It isn't in the App Store yet, but we got a peek at Skyfire for iPhone and iPod Touch, which the mobile browser company in September.
Skyfire for iPhone looks and operates much like its Android sibling. It's built on the WebKit browser and uses the Skyfire servers to push down the Flash video that has for so long been forbidden on the iPhone. The workaround isn't and has never been perfect, but it does work. When you get to a site that plays video, Skyfire will display the usual error message or symbol and then pop up a thumbnail with a "Play" button on it. That's what you press to launch the video playback.
Not all videos will play in Skyfire. We're getting together a list of the video types that are accepted, so stay tuned. In addition, Hulu blocks access from mobile phones, even if you're set to Desktop mode.
As with most video-streaming apps and services, bandwidth strength defines the experience. Our experience was sluggish, and weaker Wi-Fi strength and load on AT&T's 3G service--notorious in San Francisco--most likely contributed to the plodding loading times. We'll be able to say for certain when we've spent a little more time with Skyfire.
Other than video, Skyfire differentiates itself with a fun, upbeat interface and a social networking bent. New to iPhone, you can check in with your Facebook account. The app also includes search functionality that shows you tweets, images, headline news, and so on around your topic of choice. Unfortunately, there's no history functionality, so you'll need to retype your search query anew every time. There's the usual bookmarking and sharing. One nice touch is that Skyfire will set the user agent to Desktop mode, so that you'll be able to see full Web pages, like CNET.com and ESPN.com, instead of the mobile-optimized sites.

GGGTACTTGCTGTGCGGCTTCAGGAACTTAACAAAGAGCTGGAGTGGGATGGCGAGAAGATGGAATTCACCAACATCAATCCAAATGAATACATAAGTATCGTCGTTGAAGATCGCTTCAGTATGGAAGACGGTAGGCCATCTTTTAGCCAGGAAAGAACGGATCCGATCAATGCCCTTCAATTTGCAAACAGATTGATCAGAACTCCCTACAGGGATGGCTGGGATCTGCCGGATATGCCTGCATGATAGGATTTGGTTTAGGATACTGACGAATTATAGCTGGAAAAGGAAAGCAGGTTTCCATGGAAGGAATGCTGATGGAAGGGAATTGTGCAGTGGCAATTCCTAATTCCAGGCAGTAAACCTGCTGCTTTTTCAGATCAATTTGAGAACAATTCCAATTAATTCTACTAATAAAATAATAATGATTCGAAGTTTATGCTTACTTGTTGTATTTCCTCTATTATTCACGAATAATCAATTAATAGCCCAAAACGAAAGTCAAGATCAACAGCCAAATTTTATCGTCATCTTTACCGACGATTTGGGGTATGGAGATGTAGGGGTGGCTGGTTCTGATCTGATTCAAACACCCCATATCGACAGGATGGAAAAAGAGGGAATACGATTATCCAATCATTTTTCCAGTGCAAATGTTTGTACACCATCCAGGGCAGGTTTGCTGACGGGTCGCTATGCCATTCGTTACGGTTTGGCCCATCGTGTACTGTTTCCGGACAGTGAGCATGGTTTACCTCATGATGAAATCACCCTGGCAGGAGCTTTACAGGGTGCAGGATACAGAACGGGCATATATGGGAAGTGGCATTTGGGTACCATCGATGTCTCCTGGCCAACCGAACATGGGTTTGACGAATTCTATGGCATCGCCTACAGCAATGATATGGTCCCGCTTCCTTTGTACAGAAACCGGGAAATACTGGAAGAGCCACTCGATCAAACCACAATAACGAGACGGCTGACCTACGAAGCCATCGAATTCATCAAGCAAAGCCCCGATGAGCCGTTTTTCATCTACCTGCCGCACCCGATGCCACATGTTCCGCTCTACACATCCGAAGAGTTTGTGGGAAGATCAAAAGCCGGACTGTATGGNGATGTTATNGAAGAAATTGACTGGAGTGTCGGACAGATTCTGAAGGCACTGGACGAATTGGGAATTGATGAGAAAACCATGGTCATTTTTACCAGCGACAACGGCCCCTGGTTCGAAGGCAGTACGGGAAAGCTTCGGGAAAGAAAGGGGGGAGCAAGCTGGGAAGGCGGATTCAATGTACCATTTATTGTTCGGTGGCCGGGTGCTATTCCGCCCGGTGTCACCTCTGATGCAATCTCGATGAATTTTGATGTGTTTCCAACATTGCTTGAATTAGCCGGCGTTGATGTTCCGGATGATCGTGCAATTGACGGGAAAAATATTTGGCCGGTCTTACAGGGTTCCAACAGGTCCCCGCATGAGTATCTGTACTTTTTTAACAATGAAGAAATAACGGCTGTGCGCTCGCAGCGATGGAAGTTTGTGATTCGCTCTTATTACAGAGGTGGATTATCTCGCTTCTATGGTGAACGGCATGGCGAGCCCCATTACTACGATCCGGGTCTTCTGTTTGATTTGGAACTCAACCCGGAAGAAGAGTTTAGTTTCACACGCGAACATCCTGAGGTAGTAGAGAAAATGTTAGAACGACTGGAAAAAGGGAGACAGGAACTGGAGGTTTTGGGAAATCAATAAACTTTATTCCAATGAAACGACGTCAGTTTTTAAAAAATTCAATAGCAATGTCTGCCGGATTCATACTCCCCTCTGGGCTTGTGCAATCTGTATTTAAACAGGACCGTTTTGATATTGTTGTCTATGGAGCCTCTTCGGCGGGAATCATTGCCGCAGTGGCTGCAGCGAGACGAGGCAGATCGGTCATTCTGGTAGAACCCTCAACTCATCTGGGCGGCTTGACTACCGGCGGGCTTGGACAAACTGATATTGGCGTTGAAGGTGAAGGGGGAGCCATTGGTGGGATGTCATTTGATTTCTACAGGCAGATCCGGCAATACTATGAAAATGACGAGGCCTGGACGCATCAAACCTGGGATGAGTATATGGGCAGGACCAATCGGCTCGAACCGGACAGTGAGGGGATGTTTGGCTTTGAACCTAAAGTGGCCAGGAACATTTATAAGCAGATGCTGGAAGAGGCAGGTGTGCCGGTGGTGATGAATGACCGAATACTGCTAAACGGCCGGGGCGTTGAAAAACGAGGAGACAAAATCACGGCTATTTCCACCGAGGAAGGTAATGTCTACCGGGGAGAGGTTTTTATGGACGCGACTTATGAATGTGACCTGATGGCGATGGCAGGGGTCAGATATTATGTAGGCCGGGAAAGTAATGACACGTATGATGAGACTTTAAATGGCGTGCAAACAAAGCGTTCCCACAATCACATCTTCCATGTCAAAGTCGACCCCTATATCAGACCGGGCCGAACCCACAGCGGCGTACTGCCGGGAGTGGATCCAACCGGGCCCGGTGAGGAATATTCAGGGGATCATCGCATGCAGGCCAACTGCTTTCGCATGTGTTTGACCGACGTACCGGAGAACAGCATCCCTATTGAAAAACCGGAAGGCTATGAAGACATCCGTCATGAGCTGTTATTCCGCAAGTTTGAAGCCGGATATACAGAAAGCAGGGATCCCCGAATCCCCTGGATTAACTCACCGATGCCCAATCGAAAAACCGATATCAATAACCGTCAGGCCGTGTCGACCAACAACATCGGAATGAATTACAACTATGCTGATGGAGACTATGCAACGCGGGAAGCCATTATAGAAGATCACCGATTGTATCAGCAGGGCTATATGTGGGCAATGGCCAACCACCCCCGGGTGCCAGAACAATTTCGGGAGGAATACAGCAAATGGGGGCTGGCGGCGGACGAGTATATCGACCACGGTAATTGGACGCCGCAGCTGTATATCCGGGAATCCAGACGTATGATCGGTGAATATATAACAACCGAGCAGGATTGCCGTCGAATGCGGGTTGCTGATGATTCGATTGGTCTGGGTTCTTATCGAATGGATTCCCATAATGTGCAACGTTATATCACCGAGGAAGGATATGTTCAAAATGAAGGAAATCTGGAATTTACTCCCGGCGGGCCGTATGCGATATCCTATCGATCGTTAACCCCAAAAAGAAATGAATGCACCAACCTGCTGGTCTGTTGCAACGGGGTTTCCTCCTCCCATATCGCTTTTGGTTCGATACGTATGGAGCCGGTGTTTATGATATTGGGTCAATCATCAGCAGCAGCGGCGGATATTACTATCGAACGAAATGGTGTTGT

Although Skyfire has been around for years in several guises (it underwent multiple face-lifts and identity changes beginning as a Windows Mobile browser start-up), the current construction debuted last April with. That version brought Flash video playback to Android, albeit a month before the first Android phones .
Although Appleon certain restrictions against Flash-derived apps, the iPhone, iPod Touch, and iPad do not natively display Flash video.
Stick around for even more hands-on impressions to come.